Stocks are Somewhere Between Tremendously and Enormously Overvalued
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My business is to constantly look for new stocks by running screens, endlessly reading (blogs, research, magazines, newspapers), looking at the holdings of respected investors, talking to a large network of investment professionals, attending conferences, scouring through ideas published on value-investor networks and finally, scouring a large (and growing) watch list of companies to buy at a significant margin of safety.
With all of that, my firm is having little success finding solid companies at attractive valuations.
Don’t just take my word for it. Take a look at several charts, below, that show the magnitude of the stock market’s overvaluation and, more importantly, put it into historical context.
Each chart examines stock market valuation from a slightly differently perspective, but each arrives at the same conclusion: the average stock is overvalued – somewhere between tremendously and enormously. If you don’t know whether “enormously” is greater than “tremendously” or vice versa, don’t worry, I don’t know either. But this is my point exactly: When an asset class is significantly overvalued and continues to get overvalued, quantifying its overvaluation brings little value.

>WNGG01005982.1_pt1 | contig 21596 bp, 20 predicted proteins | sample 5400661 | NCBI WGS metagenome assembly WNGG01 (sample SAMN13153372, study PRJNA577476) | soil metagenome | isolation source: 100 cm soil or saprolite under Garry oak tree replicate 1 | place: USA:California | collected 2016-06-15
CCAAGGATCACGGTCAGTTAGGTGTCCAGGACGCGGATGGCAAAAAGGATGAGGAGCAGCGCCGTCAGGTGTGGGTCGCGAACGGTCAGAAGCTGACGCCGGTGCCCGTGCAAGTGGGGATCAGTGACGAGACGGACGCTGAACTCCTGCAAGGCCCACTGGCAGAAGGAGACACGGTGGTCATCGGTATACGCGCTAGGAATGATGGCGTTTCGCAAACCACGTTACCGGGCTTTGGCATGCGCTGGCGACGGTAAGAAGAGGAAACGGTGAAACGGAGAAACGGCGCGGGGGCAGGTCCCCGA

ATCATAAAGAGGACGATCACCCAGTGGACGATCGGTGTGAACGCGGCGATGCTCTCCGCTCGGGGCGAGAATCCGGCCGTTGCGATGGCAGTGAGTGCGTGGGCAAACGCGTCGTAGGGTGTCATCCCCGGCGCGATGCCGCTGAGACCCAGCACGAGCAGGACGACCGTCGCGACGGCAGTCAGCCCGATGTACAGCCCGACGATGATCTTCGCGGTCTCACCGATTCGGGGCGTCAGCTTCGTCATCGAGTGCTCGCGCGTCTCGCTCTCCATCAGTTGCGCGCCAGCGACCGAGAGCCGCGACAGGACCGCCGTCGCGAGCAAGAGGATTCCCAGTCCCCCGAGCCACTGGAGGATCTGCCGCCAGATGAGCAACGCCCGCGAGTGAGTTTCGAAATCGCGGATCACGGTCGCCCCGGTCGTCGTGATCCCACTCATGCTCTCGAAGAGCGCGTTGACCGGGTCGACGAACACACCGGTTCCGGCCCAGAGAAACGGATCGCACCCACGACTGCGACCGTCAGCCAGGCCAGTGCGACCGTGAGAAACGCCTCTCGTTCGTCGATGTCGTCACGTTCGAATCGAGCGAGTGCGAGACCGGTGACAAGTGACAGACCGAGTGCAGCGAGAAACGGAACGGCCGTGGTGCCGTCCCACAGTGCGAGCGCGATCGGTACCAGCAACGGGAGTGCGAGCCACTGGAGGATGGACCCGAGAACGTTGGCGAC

Let’s go to the charts. The first chart shows price-to-earnings of the S&P 500 in relation to its historical average. The average stock today is trading at 73% above its historical average valuation. There are only two other times in history that stocks were more expensive than they are today: just before the Great Depression hit and in the 1999 run-up to the dotcom bubble burst.
We know how the history played in both cases – consequently stocks declined, a lot. Based on over a century of history, we are fairly sure that, this time too, stock valuations will at some point mean-revert and stock markets will decline. After all, price-to-earnings behaves like a pendulum that swings around the mean, and today that pendulum has swung far above the mean.